Wednesday, 12 March 2014

SW Tassie Epilogue and video

I didn't mean it but it was perceived darker than I intended and worst than I felt it. I am talking about my recount of my adventure on the South west of Tasmania.
After I wrote the blog many people told me how dark it seemed and how bad was my experience. I reread the text a few times and I still don't find it so bad. However communications is as much about the received message as the sent one. It was a hard trip and after many hours of paddling my feeling was more of relief of having finished for the day than of fulfilment for having completed the leg. However it was a rewarding experience and I am richer for it. I will try to lift a bit that obscure aura from my previous writing.

The area we went to is beautiful, Matt said many times he felt paddling inside a picture and it really was like that. Amazing coastline, many albatross flying by, islands and beaches that looked like nobody before you had ever stepped on.

Were we the first on this beach? Photo Adrian C
Rocks big as islands and flying fauna everywhere. Photo Adrian C
Almost every day I saw features that I felt to stop and play around. With Wade we dreamt of coming back on a mother ship. We would seal launch from it and go playing with the countless rocks, some big as islands. Paddling empty kayaks we could surf the surges around them. When we felt satisfied or the weather turned bad we would go back to the big ship and sail to harbour... That is what you think with so many hours of catch after exit after catch of the blade into the water.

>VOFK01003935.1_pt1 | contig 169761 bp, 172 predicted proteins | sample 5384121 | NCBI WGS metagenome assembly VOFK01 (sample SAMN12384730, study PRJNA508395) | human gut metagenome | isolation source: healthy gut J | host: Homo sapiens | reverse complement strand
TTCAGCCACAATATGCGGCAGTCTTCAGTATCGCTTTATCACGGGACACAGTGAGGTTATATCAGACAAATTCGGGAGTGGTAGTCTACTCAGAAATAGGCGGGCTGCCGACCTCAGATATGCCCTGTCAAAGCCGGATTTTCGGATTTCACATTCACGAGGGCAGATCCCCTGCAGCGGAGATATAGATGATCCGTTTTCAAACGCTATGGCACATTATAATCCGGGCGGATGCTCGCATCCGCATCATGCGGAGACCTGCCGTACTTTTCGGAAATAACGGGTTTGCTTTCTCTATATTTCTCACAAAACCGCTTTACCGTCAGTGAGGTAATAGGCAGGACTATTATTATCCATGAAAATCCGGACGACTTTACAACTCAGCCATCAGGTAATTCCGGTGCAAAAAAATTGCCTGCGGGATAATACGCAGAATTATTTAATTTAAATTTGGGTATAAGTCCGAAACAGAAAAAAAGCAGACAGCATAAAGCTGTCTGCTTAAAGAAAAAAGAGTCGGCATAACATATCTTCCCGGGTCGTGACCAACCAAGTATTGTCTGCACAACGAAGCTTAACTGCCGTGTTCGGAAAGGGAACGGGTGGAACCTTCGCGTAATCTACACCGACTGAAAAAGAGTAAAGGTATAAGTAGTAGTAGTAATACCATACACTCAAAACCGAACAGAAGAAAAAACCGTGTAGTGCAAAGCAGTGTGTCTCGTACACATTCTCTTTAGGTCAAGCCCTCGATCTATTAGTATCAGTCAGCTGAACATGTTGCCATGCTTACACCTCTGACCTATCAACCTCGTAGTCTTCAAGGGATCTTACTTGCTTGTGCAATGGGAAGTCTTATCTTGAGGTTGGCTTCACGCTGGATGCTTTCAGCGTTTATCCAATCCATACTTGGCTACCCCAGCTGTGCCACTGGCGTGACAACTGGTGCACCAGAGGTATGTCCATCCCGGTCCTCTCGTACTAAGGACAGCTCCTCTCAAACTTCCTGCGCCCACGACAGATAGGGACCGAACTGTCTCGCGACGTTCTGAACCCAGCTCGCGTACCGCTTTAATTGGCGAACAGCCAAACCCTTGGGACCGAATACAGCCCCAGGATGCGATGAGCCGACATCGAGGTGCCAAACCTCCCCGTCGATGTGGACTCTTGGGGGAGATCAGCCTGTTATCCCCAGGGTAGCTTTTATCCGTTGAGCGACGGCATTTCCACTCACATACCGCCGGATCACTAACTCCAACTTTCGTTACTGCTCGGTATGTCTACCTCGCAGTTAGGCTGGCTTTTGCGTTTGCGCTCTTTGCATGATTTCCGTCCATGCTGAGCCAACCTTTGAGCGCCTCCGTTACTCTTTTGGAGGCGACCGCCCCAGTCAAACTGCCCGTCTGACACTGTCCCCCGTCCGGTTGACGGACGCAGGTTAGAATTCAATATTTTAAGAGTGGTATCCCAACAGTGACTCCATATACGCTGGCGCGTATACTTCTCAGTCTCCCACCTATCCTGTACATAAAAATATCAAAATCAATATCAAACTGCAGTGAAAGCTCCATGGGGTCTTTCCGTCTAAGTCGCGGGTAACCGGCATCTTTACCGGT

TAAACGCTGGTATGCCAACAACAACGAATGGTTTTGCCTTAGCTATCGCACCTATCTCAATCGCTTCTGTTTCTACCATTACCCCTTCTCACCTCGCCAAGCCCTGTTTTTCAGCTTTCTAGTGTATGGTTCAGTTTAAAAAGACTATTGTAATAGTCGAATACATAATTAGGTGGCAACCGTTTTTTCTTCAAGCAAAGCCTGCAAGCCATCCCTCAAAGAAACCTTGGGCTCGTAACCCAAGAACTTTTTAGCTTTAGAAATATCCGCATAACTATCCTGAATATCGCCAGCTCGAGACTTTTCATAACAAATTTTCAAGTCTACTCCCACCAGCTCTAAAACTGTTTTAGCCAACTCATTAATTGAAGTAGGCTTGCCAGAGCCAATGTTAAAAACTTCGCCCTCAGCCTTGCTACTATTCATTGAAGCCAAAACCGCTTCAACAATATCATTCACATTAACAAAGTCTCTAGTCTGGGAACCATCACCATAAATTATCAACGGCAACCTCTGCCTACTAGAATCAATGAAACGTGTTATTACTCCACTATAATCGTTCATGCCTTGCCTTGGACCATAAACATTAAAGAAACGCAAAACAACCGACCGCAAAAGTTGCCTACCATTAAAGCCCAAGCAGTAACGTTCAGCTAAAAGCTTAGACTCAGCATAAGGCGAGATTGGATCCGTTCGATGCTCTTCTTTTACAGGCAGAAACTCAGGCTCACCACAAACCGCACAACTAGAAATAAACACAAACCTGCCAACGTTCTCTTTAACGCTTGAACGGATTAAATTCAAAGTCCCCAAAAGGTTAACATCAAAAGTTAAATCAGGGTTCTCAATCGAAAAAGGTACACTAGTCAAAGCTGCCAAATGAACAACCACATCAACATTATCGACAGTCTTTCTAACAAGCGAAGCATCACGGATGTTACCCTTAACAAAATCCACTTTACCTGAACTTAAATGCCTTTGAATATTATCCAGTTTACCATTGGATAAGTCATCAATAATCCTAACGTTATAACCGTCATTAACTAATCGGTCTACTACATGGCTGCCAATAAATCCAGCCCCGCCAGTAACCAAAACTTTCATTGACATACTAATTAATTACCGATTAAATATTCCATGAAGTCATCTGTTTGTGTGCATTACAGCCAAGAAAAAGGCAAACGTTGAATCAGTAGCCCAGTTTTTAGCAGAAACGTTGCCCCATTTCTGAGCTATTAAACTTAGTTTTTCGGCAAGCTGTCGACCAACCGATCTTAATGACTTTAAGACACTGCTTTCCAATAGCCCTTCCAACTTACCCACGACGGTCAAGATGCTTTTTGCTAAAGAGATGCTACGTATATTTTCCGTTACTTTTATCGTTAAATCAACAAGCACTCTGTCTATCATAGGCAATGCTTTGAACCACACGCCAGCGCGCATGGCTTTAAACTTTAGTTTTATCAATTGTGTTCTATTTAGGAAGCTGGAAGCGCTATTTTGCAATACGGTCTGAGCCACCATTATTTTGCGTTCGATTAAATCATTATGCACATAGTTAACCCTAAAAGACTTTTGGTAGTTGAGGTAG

We fulfilled some of those dreams. Wade came back on a sail ship. I went through some of those cracks and features.

There is light at the end and I don't think it is a train
We visited a seal colony and one jealous mother decided to visit me.
The wild life acting wild
Then there was the camping life. Talking about nothing or sometimes in silence. Sharing the camaraderie of like minded persons immersed in an activity we all enjoy.
We, almost all, laughed at the race someone in the group did as soon as he landed. Every time he would try to sprint the last few meters and get to dry land first. Unpack a couple of dry bags from the boat and claim the best spot to pitch his tent.
At cooking time we all had to stop talking when one of us was using his very antisocial cooking stove. It was like having a jet warming the engines in the campsite. We all, him included, laughed  when we had to halt our conversation every time he warmed some water.
Almost everyone had a nice compact chair to sit on. Stuart didn't have a chair but he had a piece of mattress. I was the only one with nothing at all to land my butts on. So whenever someone stood up I rushed to rest in his chair. All laughed at me hoping from spot to spot trying to rest my back.

It was a good trip, not the kind of trip I enjoy the most but something I am glad I did. In 2011 I spend a week of unsupported paddling and camping in the Keppel Islands. When I came back I told my wife I would not do something like that again. Almost 3 years later I put my name for this 'expedition'. When I came back I told my wife I will not do something like that again... Maybe in 3 years, who knows?

Enjoy the short video from images of the trip:

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